I also visited Lake Victoria one weekend with Ken and we took two of the school children as a special treat. The lake is so large that you cannot see the other side so it looks just like a sea. We soon attracted a band of local children who were obviously unused to having many white visitors, providing a new source of entertainment for them. Many of Ken’s extended family live in this area and again I recieved a very warm welcome from everyone. We spent a very entertaining evening dancing to traditional African music, the sight of a western lady willing to get up and dance alongside them caused much amusement!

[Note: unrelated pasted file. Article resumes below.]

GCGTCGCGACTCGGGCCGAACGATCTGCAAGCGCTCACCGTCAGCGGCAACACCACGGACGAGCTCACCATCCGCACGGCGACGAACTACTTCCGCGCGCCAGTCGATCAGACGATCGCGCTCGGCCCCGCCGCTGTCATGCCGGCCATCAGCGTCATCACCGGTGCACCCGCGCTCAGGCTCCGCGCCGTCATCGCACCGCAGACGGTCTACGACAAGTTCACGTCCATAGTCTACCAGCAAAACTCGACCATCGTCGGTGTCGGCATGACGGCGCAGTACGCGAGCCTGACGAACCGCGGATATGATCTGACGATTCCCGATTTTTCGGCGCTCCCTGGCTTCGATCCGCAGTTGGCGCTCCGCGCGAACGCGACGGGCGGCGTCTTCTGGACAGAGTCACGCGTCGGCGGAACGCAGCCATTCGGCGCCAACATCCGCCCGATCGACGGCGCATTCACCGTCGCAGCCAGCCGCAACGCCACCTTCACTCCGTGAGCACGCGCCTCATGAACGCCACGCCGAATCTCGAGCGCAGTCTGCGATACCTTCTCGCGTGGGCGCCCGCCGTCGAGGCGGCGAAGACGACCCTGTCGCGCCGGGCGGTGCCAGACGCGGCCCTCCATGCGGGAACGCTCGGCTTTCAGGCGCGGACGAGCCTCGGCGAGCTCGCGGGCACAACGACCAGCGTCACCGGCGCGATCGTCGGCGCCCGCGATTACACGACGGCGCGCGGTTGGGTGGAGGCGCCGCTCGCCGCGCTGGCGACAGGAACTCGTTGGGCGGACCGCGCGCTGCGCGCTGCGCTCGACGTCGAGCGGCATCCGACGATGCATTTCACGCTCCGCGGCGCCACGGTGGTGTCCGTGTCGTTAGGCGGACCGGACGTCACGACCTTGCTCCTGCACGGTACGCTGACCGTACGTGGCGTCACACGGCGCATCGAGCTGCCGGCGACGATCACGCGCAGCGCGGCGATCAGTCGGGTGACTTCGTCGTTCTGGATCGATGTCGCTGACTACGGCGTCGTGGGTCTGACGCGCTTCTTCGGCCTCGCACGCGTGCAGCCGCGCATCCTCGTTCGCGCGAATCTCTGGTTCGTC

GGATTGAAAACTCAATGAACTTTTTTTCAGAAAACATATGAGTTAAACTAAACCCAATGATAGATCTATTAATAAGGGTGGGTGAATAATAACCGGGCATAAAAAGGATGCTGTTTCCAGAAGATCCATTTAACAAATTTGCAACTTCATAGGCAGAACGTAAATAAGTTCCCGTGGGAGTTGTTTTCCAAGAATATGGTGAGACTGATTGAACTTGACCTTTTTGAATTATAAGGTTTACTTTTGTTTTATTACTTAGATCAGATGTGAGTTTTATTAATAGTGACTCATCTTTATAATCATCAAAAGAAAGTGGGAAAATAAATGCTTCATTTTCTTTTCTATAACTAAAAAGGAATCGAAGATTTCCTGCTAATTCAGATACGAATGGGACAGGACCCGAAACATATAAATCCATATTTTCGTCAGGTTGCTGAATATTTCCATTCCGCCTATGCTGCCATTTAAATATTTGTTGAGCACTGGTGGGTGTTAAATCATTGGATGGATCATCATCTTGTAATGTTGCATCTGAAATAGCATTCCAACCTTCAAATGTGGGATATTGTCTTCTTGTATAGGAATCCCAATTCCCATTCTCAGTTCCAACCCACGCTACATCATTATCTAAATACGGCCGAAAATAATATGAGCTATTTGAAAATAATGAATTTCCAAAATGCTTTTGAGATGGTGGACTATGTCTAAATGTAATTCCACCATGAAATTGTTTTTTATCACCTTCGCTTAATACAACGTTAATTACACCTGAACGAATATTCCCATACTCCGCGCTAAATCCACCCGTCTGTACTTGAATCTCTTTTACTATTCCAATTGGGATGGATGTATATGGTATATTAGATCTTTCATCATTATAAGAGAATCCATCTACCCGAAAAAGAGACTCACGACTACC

I witnessed first hand the simplicity of a farming community who rely on the land or the Lake for all oftheir resources and sustenance. Many people have quite large pieces of land by European standards, but their lives are hard and entirely dependant on the benevolence of the forces of nature to provide food and produce to sell. Life is based entirely on the priorities for survival; food, shelter, water and clothing. There are no luxuries to be seen in these rural homes. Clothes are worn until they fall apart and furniture is passed down from generation to generation. No self-indulgent consumerism here! With no running water in rural areas, all water for drinking, cooking, washing and bathing has to be brought back from the river unless there is a bore hole on the land. It is a common sight to see ladies carrying heavy containers of water on their heads, and the river may be at least 15 minutes or more distant from their homes.